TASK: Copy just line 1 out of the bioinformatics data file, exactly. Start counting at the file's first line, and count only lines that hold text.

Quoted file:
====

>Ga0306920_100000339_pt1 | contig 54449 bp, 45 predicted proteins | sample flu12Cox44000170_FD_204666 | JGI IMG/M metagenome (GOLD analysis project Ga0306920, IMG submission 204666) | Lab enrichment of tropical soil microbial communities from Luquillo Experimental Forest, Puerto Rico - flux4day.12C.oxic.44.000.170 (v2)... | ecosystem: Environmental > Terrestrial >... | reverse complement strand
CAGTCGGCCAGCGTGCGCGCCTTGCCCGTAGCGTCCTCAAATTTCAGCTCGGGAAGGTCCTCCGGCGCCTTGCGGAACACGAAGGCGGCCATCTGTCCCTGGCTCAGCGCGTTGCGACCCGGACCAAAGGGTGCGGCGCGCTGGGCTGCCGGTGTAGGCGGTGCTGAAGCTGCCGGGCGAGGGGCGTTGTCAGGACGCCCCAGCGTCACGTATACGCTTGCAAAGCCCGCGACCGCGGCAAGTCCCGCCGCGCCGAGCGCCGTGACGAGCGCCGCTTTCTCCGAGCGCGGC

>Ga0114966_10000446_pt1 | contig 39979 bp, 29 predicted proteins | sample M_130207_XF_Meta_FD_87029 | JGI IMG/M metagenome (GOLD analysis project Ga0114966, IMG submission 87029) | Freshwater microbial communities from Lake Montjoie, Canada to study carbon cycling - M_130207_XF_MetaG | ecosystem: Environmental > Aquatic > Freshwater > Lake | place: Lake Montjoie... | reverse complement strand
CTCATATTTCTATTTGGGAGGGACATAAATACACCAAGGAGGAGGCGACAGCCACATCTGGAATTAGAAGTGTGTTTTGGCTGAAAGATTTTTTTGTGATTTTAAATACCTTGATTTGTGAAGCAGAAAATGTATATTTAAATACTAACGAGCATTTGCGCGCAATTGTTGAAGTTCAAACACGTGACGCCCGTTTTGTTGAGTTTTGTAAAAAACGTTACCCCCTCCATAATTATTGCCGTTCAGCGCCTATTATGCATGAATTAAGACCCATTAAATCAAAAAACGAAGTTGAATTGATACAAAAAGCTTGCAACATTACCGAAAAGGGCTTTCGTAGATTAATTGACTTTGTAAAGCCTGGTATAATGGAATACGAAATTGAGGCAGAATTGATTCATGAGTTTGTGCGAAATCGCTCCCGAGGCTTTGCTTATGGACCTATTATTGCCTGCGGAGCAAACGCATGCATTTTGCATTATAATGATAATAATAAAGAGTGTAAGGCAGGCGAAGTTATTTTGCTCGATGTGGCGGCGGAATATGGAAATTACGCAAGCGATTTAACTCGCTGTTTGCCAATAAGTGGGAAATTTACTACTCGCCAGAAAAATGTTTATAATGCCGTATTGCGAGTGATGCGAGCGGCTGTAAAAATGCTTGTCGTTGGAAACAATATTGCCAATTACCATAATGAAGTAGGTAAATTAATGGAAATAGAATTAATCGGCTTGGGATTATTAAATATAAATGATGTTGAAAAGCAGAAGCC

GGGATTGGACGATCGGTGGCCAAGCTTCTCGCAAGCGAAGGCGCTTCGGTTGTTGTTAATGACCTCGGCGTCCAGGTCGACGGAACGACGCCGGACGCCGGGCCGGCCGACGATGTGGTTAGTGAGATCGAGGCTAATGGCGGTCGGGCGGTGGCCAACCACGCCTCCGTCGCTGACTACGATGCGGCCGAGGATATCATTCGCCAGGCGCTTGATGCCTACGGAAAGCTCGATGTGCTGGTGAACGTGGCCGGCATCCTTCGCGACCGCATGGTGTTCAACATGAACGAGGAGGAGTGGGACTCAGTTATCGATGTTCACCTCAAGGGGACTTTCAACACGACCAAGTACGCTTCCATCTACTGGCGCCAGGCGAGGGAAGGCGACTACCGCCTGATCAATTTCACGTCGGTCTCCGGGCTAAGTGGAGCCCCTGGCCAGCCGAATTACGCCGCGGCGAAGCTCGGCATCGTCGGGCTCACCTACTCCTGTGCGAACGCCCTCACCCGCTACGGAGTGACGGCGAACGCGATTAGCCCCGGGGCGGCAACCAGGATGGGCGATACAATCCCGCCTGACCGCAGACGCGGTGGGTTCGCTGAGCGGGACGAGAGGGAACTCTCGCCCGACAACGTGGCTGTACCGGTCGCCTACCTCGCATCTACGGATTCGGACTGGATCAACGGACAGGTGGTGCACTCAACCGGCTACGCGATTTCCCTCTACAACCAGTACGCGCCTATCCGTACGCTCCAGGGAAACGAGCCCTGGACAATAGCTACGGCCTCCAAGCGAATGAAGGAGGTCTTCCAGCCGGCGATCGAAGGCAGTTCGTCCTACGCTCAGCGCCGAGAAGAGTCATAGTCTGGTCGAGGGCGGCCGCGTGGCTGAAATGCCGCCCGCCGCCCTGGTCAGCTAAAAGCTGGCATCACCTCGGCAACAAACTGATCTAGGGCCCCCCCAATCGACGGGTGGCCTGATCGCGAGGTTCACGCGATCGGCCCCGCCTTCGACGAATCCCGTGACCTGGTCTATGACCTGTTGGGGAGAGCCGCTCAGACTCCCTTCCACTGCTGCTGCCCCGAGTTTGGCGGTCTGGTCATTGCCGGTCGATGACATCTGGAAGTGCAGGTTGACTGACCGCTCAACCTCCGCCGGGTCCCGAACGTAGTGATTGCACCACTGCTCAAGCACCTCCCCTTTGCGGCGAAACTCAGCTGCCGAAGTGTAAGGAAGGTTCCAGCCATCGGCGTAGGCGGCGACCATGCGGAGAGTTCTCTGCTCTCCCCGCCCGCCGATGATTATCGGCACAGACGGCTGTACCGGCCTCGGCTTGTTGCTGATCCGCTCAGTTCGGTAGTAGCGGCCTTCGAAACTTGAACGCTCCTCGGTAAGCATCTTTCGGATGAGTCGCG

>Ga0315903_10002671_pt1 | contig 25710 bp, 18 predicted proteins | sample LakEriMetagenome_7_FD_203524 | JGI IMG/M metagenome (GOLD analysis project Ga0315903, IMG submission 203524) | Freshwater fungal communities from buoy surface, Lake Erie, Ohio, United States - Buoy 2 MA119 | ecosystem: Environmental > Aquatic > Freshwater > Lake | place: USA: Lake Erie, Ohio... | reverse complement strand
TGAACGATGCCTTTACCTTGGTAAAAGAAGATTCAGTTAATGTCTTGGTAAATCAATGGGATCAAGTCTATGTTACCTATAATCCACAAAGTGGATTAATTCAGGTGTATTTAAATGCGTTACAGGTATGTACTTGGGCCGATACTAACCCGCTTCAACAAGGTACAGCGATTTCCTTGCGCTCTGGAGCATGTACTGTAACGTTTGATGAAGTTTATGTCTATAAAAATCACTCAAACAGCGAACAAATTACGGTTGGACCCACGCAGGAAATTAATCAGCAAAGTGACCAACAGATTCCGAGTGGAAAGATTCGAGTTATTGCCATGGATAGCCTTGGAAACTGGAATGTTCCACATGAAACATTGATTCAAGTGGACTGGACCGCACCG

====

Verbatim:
>Ga0306920_100000339_pt1 | contig 54449 bp, 45 predicted proteins | sample flu12Cox44000170_FD_204666 | JGI IMG/M metagenome (GOLD analysis project Ga0306920, IMG submission 204666) | Lab enrichment of tropical soil microbial communities from Luquillo Experimental Forest, Puerto Rico - flux4day.12C.oxic.44.000.170 (v2)... | ecosystem: Environmental > Terrestrial >... | reverse complement strand